Course Schedule


Entrepreneurship & Institutional Change (Seminar)

Dozent/in: Palesa Charlotte Felix-Faure

Einzeltermin | Fr, 14.04.2023, 10:15 - Fr, 14.04.2023, 15:45 | C 14.001 Seminarraum
Einzeltermin | Sa, 15.04.2023, 10:15 - Sa, 15.04.2023, 15:45 | C 14.001 Seminarraum
Einzeltermin | Fr, 12.05.2023, 10:15 - Fr, 12.05.2023, 13:45 | Online-Veranstaltung | via ZOOM
Einzeltermin | Do, 08.06.2023, 10:15 - Do, 08.06.2023, 15:45 | C 7.320 Seminarraum | NEU
Einzeltermin | Sa, 10.06.2023, 10:15 - Sa, 10.06.2023, 15:45 | C 7.320 Seminarraum | NEU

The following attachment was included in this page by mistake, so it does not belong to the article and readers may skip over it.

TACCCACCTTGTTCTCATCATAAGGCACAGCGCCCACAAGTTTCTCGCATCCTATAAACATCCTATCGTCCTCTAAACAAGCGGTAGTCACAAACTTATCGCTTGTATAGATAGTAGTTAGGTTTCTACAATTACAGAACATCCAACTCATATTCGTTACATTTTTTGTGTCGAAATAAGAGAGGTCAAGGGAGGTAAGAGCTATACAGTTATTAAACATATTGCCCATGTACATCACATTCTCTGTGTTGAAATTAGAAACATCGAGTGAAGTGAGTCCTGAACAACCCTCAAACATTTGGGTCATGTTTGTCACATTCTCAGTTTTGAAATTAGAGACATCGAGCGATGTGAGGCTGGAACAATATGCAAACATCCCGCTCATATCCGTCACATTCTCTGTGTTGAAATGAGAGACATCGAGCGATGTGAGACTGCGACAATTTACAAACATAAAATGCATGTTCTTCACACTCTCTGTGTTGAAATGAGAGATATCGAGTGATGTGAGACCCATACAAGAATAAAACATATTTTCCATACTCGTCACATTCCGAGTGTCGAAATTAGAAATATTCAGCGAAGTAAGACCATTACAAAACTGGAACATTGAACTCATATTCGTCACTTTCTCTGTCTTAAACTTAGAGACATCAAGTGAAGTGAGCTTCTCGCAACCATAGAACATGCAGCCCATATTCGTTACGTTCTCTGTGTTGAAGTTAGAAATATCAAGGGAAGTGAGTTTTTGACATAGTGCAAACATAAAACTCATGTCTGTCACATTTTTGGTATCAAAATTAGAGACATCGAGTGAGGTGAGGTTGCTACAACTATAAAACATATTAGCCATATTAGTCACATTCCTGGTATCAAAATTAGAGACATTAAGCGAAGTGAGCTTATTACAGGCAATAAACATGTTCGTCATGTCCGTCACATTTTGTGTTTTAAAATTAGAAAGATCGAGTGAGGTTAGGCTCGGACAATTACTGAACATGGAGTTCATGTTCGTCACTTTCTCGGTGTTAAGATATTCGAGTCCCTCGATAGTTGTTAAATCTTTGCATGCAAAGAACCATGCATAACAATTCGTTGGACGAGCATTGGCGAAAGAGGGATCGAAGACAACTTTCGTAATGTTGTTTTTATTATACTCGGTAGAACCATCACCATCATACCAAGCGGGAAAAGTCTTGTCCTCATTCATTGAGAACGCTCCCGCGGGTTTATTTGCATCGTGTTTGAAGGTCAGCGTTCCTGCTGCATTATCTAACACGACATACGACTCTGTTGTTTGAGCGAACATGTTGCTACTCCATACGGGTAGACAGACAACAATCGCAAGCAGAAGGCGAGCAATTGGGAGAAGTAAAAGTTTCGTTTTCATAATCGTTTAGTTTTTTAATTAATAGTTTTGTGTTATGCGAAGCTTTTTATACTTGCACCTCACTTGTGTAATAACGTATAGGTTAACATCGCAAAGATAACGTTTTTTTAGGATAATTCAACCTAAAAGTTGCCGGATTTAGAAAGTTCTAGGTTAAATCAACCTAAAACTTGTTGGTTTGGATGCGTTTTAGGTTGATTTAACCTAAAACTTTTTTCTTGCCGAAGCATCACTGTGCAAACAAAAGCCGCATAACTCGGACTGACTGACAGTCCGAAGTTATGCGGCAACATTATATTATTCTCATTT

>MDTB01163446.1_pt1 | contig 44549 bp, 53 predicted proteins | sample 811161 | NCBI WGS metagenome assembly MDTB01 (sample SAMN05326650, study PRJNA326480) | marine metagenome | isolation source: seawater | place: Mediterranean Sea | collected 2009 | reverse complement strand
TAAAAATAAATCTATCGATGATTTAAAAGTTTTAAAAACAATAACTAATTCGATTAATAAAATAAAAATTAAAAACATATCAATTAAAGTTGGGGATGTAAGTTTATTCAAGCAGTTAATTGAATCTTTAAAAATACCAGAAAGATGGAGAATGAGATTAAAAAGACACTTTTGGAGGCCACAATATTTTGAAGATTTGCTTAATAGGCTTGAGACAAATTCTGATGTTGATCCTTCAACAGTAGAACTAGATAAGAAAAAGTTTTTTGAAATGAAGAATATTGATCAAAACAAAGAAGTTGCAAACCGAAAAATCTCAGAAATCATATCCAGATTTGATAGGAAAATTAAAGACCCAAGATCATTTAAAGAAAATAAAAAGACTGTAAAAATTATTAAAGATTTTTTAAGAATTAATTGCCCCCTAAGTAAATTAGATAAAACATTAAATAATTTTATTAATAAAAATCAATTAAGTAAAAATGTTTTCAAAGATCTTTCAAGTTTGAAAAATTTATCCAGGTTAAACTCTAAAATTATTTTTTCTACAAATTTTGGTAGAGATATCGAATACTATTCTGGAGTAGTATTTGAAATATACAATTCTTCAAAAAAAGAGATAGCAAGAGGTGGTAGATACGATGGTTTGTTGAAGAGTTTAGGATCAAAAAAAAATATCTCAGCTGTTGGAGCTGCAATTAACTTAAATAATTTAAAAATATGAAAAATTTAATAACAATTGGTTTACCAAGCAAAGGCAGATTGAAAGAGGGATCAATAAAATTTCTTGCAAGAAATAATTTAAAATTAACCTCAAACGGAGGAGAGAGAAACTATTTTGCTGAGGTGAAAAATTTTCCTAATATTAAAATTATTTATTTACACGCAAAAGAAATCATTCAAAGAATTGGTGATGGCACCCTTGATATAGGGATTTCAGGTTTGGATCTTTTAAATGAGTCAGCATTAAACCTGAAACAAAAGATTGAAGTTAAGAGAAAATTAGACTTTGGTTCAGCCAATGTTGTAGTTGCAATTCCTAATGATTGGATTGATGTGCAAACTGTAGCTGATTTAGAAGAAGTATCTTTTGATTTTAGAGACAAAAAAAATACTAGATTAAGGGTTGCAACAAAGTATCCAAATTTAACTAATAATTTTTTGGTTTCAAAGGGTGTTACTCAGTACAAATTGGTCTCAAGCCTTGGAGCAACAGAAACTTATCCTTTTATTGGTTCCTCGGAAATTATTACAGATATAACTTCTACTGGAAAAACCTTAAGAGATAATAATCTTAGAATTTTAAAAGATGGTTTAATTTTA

Inhalt: “Entrepreneurship and institutional change” combine institutional context / ‘rules of the game’ (macro perspective) - social mechanisms (meso perspective) – and agency (micro perspective) as core elements of systems and systems’ change. People take a central role in pursuing and dealing with change. At the same time, there are circumstances, situational factors, rules & norms, and past events that shape decisions and actions. In this course we will apply a social mechanism (cf Archer et al., 1999) approach to link institutional logics (as legacies of historical institutions (cf Greenwood & Raynard, 2013)) to behaviour on the micro level with interactions on the meso level and systemic outcomes on the macro level, in the pursuit of sustainable development. Institutional logics create a link between institutions and observed practices or behaviour (cf Thornton et al., 2015a). Lounsbury (2007b) conceptualises institutional logics as generally referring to ‘cultural beliefs and rules that structure cognition and guide decision making’. Applying the concept of institutional logics to a geographic context, we address a grand challenge of our time. The institutional theory is applied on active social mechanisms to explore how their underlying Institutional logics affect entrepreneurship. We will discuss the role of institutions in inclusive and transformational entrepreneurship, thereby helping to prepare for sustainability in entrepreneurship. This course is aimed at students who want to apply state of the art scientific knowledge to practical questions and want to reflect on theory and practice. Like any economic actor, the entrepreneur acts within a specific economic and social environment, which will determine the entrepreneurial opportunities and challenges they may encounter. The ecosystem will consist of the characteristics and level dynamism of the local economy, as well as policy frameworks, legislation, educational support, and several other influencing factors. A better understanding of the ecosystem is necessary to understand the type of challenges entrepreneurs face, and to determine the required support that policymakers and other actors can provide. Furthermore, this knowledge is necessary for global managers to take into consideration concerning the geographic contexts in which their companies are operating in, and the decisions and adjustments they may need to make. We shall focus on how INSTITUTIONAL LOGICS (as institutional legacies), may have an impact on entrepreneurship and practices. And how this may affect entrepreneurial ecosystems in some geographical contexts. South Africa and its history of apartheid is used as a case study for this purpose. INSTITUTIONAL LOGICS APPROACH APPLIED TO ENTREPRENEURIAL AGENCY The logics perspective is especially important for institutional theory because it provides an avenue for analysing historically-situated pluralities (Greenwood & Raynard, 2013; Greve & Rao, 2014). Logics direct and provide a framework for processing information as well as symbolic and material building blocks necessary for responding to environmental impulses (Greenwood & Raynard, 2013; Thornton et al., 2012). Ocasio (1997, as cited in Greenwood et al., 2011) asserts that logics can direct decision makers towards solutions concerning identified issues. Thornton (2002, as cited in Greenwood et al., 2011) affirms that such dispositions may lead to the decisions being consistent with institutional logics that reinforce already established discourses. Ocasio (1997, as cited in Greenwood et al., 2011) suggests that logics can direct the attention of decision makers towards defined sets of issues and solutions. Such formulations, in agreement with Thornton (2002), may lead to the acceptance of decisions that are consistent with institutional logics that reinforce certain identities and organisational strategies (Thornton, 2004, as cited in Greenwood et al., 2011). THE SOUTH AFRICAN CONTEXT In this seminar we apply Welter (2012)’s model ‘Potential Impact of Institutions on Entrepreneurial Behavior to analyse how apartheid social mechanismS may still be influencing the entrepreneurial behavior within South African townships. We analyze the South African context as consisting of several levels - we distinguish here between 'micro level': actors (individuals/organisation), 'meso level': explicit and implicit networks, and 'macro' level ': the industry as well as political institutions. We analyse how, despite change in formal institutions, informal institutions may persist for a considerable length of time, thereby hindering the effective change that is required. The aim is to use the identification of social mechanisms to investigate how legacies of past institutions may influence current entrepreneurship agency. Our journey proceeds by investigating entrepreneurs on a micro-level and to explore their relations and actions on a meso-level (in relation to other organizations and initiatives and customers, networks) and its transformative potential for the industry on the macro-level. Key questions relate to what kind of situational, action-formational and transformational mechanisms promote or hinder the development and diffusion of these initiatives. We will split into groups, with each group focusing on one specific topic and its development path. The groups will then work together to discuss and reflect on whether and how entrepreneurs succeed to achieve a more sustainable path. COURSE STRUCTURE We will use lectures and scientific literature to gain theoretical insights, and you will collect and analyse data on a concrete initiative and entrepreneur to explore social mechanisms for sustainable development. You will perform desk research (statistics, reports, newspaper articles, websites), possibly complementing this with interviews. It is imperative for you as a student to have read the articles and worked through the material before coming to class. DELIVERABLES & EXAMINATION Group project (presentation and discussion):Each part shall pick some interesting insights from your research journey and reflect on that in the light of scholarly literature. A preliminary version of the group ppt will be discussed on the 12th of May, providing you with feedback from the course. The final version of the ppts will be graded. Essay (length about 1500 words): In your essay, you shall pick one interesting insight from your group work (possibly, but not necessarily related to the insight you presented in the ppt) and expand on that, in the light of scholarly literature. Reflection on the course (up to 500 words): Please share your thoughts on the course and lessons learned – this is not part of the examination.